During the Media Art Festival you will get to know the latest and most striking media art talents from home and abroad. This year, MAF is introducing the graduation work of 14 media artists who have recently graduated from renowned art academies in the Netherlands and abroad. They have all been nominated for the MAF Young Masters Award and are competing for the MAF Audience Award. Both prizes will be festively awarded on Saturday 9 October.
YOUNG MASTERS AWARD 2020/21
The winner of the Young Masters Award can stay for a month at the AADK Spain artist residence for artistic research and production in the inspiring environment of the Spanish city of Blanca. The work period is supervised by the professional team of AADK Spain and concluded with presentations in Blanca, Leeuwarden or other locations from the international network of the collaborating parties. The prize is awarded every year by an international jury of experts.
YOUNG MASTERS AUDIENCE AWARD 2020/21
You too can vote for your favorite artwork. During the MAF you will receive a ballot paper on which you can indicate which work you think should win the audience award. The winner is guaranteed an exhibition spot at MAF in 2022.
ABOUT THE JURY
Aymen Gharbi is an architect and curator with a focus on contemporary art in dialogue with cultural heritage. He has been co-director of the International Light Art Project INTERFERENCE in Tunis since 2016, and International Media Art Biennial SEE DJERBA in Houmt Souk since 2017. From 2013 to 2015, he worked as an architect at the Tunisian Heritage Institute. In 2015, he founded the DOOLESHA project, a collective of urban activists, and led a socio-cultural project to involve young Tunis residents in researching and mediating contemporary changes in the Medina, the old part of the city. He is currently working on DOOR-WAHDEK, an online webzine that connects scientific and artistic research, reviews and debates and other activities in the Medina. In TASAWAR CURATORIAL STUDIOS he teaches about linguistic transitions between Arabic, Tounsi (the Tunisian variant of Arabic), French and English.
About the jury
Ksenia Fedorova (PhD) is a curator and researcher of media and media art. She currently works as an assistant professor at Leiden University. She is the author of “Tactics of Interfacing: Encoding Affect in Art and Technology” (MIT 2020) and the co-editor of “Media: Between Magic and Technology” (2014). She has also published articles in Leonardo Electronic Almanac, Media & Culture Journal, Acoustic Space, Dialog of Arts and. From 2007 to 2011, she was the founder and curator of the ‘Art. Science. Technology.” program at the Ural Branch of the National Center for Contemporary Arts in Ekaterinburg, Russia. Ksenia is interested in the theory and history of media art, aesthetics, philosophy, science and technology and visual culture, with a special focus on the effects of new technology on perception and interaction.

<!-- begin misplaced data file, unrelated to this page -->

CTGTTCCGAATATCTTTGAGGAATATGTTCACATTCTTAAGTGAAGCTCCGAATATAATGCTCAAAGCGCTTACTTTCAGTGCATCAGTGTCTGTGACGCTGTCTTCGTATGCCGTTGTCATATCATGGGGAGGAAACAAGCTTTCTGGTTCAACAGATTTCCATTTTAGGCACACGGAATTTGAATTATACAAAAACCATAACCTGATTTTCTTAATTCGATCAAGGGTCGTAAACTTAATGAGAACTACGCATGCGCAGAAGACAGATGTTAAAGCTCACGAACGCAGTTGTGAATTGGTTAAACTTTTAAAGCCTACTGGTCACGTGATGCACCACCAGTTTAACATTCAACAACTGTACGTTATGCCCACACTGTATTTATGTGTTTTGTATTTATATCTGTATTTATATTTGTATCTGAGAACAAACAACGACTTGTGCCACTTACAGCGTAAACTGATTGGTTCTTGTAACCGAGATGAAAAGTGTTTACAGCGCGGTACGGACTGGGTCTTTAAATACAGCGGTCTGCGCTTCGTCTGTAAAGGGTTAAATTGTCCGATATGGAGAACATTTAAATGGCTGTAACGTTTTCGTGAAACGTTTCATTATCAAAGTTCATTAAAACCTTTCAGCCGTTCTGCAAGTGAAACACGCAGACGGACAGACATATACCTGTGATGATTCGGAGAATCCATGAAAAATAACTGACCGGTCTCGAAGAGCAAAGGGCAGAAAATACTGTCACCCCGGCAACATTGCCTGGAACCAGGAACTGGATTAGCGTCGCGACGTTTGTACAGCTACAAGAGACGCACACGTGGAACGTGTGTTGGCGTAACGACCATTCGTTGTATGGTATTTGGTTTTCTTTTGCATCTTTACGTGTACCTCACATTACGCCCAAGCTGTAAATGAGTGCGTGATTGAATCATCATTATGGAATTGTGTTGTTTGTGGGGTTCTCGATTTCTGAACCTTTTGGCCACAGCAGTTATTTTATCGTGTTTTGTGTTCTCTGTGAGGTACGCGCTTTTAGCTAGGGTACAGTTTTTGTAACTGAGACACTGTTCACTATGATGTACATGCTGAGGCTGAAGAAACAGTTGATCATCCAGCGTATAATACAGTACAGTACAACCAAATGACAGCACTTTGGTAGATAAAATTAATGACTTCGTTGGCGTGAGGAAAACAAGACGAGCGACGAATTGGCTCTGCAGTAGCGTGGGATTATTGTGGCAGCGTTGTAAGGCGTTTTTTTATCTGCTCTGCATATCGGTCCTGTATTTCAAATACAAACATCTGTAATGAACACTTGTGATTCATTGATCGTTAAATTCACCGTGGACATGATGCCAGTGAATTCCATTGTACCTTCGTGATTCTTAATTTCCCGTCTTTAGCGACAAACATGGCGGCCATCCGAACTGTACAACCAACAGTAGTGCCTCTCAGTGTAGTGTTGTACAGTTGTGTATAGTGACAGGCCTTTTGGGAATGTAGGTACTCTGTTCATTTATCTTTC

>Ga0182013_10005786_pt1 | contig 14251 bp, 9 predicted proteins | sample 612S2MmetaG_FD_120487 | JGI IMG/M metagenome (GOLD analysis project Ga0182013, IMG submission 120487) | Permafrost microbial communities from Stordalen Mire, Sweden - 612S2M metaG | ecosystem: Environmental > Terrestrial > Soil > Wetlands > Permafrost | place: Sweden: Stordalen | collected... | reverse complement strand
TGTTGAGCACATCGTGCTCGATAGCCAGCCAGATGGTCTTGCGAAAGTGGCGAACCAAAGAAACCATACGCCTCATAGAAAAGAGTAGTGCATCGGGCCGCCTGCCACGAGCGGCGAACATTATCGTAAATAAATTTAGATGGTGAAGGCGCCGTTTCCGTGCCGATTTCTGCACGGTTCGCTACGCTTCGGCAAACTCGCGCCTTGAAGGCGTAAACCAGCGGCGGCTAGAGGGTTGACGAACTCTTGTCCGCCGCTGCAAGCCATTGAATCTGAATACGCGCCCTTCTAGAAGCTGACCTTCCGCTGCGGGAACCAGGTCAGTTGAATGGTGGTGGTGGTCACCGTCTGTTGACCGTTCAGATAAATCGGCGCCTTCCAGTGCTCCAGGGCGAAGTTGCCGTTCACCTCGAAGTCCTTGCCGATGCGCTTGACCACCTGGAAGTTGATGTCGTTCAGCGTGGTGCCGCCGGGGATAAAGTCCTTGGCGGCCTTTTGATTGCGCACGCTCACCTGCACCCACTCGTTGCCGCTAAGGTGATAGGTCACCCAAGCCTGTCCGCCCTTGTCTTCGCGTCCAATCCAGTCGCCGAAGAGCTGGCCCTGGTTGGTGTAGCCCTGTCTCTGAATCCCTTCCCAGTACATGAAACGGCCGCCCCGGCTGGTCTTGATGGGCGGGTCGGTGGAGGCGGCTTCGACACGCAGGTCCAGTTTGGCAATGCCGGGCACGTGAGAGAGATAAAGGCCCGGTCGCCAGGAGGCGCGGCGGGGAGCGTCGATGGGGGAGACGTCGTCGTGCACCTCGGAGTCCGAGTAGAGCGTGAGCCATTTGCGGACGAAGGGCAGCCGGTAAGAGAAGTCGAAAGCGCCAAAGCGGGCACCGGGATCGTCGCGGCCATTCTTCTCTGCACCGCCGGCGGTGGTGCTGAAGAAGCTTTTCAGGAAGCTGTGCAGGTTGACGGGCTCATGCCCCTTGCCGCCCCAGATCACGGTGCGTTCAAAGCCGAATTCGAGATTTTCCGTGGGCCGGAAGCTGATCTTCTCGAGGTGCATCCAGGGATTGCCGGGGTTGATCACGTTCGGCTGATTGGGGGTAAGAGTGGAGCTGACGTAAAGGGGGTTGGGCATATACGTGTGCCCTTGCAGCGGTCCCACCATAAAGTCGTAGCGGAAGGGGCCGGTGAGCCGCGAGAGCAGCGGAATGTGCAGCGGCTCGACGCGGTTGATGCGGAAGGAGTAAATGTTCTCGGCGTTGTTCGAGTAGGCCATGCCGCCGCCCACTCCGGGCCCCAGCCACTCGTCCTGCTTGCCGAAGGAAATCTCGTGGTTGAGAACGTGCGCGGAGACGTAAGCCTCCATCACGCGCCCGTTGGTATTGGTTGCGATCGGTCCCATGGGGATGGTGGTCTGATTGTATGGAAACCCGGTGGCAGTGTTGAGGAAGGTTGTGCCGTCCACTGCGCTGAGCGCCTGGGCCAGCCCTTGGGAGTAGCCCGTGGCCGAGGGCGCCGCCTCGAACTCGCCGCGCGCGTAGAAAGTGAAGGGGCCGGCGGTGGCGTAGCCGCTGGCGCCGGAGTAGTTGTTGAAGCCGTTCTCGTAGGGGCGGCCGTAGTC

About the jury
Giuliana Grippo is a visual artist from Argentina. She studied graphic design at the University of Buenos Aires (UBA) where she also worked as a teacher for five years. Due to her interest in the conceptual analysis of creative processes, she started a master’s degree in ‘Theory and Investigation of Project Disciplines’ (DICOM) at the same university. As an artist, Giuliana is fascinated by organic and fragile materials that produce fleeting, ephemeral works that seem to reflect their own process of creation. Her approach is interdisciplinary and based on translating tangible information. Giuliana has been working since 2017 for artist residency AADK in Spain, where she is active in concepting and project organization.
About the jury
Ingo Wendt is an interdisciplinary artist from Germany. He studied industrial design and visual arts at the School of Visual Arts in Saarbrücken, where he has been active since 2011 as an artistic scientific assistant and manager of the ‘light laboratory’. He teaches students the basic principles of light and realizes projects in the Visual Arts and Media Art and Design departments. With light as the basis, Ingo’s poetic, colorful and dynamic objects are often accessible. On a deeper level, they also offer multiple modes of perception. Ingo likes to create social sculptures where people meet and share their experience. In this age of digital overstimulation, his objects and projections show the potential of analog image creation.